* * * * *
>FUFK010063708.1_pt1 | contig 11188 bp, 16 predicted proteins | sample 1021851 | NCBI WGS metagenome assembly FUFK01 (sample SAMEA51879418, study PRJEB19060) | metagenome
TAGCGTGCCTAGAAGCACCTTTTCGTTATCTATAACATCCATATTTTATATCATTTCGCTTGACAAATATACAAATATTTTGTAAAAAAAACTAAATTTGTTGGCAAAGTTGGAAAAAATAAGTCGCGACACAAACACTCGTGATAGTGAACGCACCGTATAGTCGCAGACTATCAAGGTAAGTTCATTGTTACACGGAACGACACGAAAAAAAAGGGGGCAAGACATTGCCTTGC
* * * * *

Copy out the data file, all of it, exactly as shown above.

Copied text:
>FUFK010063708.1_pt1 | contig 11188 bp, 16 predicted proteins | sample 1021851 | NCBI WGS metagenome assembly FUFK01 (sample SAMEA51879418, study PRJEB19060) | metagenome
TAGCGTGCCTAGAAGCACCTTTTCGTTATCTATAACATCCATATTTTATATCATTTCGCTTGACAAATATACAAATATTTTGTAAAAAAAACTAAATTTGTTGGCAAAGTTGGAAAAAATAAGTCGCGACACAAACACTCGTGATAGTGAACGCACCGTATAGTCGCAGACTATCAAGGTAAGTTCATTGTTACACGGAACGACACGAAAAAAAAGGGGGCAAGACATTGCCTTGC